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Bury Walls: a large multivallate hillfort

A Scheduled Monument in Weston-under-Redcastle, Shropshire

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Latitude: 52.8435 / 52°50'36"N

Longitude: -2.6302 / 2°37'48"W

OS Eastings: 357652.412926

OS Northings: 327514.391914

OS Grid: SJ576275

Mapcode National: GBR 7N.SX77

Mapcode Global: WH9C7.KSRH

Entry Name: Bury Walls: a large multivallate hillfort

Scheduled Date: 17 December 1929

Last Amended: 11 December 2001

Source: Historic England

Source ID: 1020284

English Heritage Legacy ID: 34910

County: Shropshire

Civil Parish: Weston-under-Redcastle

Traditional County: Shropshire

Lieutenancy Area (Ceremonial County): Shropshire

Church of England Parish: Weston under Redcastle

Church of England Diocese: Lichfield


The monument includes the earthwork, standing structural and buried remains of
a large multivallate hillfort, occupying a well-defined promontory which forms
part of the southern escarpment of an imposing sandstone ridge. From this
location there are extensive views over the north Shropshire plain to the
south. The overall dimensions of the hillfort are 380m east-west by 520m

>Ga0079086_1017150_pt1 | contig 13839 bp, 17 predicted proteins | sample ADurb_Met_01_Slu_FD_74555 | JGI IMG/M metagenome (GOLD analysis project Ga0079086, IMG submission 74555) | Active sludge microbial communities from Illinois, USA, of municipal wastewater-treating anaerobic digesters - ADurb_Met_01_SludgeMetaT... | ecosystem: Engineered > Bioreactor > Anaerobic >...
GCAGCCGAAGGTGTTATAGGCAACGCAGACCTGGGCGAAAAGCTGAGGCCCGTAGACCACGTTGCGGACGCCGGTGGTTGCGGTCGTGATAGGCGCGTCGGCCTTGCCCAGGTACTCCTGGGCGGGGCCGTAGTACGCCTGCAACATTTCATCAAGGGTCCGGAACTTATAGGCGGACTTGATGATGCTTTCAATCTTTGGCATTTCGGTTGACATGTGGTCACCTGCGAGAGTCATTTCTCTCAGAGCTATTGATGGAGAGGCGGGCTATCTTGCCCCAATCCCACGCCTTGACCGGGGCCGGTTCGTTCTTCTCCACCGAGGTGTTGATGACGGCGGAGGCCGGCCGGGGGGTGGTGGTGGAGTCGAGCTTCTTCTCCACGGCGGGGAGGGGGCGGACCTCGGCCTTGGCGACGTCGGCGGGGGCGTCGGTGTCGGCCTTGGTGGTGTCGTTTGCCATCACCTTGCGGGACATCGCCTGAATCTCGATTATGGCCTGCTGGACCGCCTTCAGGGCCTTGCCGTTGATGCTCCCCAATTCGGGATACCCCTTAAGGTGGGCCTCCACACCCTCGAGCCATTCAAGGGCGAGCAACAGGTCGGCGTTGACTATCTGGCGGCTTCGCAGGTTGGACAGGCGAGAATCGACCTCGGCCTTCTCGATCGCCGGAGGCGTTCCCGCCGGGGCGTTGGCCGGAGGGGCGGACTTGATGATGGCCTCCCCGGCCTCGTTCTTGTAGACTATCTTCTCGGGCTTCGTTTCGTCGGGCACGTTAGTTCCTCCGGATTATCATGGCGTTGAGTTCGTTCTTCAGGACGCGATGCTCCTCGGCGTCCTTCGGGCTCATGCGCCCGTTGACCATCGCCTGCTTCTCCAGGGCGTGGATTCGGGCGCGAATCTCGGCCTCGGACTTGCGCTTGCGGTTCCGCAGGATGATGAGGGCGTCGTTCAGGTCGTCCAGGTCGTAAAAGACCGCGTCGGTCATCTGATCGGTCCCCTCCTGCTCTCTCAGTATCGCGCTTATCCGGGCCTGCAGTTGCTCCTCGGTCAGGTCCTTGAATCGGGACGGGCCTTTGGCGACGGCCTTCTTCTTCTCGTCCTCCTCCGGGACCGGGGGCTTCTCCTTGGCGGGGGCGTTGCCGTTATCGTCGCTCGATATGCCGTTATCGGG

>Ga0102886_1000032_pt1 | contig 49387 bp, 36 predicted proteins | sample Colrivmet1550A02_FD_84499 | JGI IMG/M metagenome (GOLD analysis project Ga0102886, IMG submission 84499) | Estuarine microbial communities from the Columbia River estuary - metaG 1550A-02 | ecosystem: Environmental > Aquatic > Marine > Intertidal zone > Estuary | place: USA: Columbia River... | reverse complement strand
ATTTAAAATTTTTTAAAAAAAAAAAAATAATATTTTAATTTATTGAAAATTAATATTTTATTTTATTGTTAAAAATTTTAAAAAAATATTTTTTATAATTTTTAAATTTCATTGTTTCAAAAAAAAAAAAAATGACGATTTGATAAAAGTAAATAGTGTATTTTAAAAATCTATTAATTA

north-south. The defensive circuit encompasses a natural spring and encloses
an area of approximately 8ha. The size of the hillfort indicates that it was
the settlement of a very large community where certain centralised economic
and social activities were practiced. The defensive strength of the hillfort
is enhanced by its topographic location, where the surrounding ground slopes
steeply in all directions except to the north. In relation to the natural
topography, much of the circuit consists of a single, but sizeable, rampart,
which is defined on its northern side by a ditch, an outer rampart and an
external ditch. The eastern end of this outermost ditch is now visible as a
shallow depression, having been partially infilled, and the corresponding
length of outer rampart has been reduced in height by ploughing. To the west
an elongated pond has been created within the outermost ditch. Along its
southern side, revetting the lower part of the the external face of the outer
bank, is a drystone wall of probable 18th century date. It is included in the
From within the interior of the hillfort the height of the rampart varies
considerably from 1.8m to 7.8m. On the northern side the fall from the top of
this rampart to the base of the adjacent ditch is about 14.5m. Along the
eastern side of the fort, on the external face of this rampart, the remains of
low, stone-built, internal revetment walls, are partially visible. A cutting
made through the top of this rampart in 1981 demonstrated that deposits of
earth were overlain by dumps of stone.
The principal entrance to the fort is near the north east corner, where the
ends of the inner rampart turn inwards to form an entrance passage about 5m
wide. A limited archaeological excavation of the entrance in 1930 found that
the bedrock at its base was cut by a series of cart ruts. The area immediately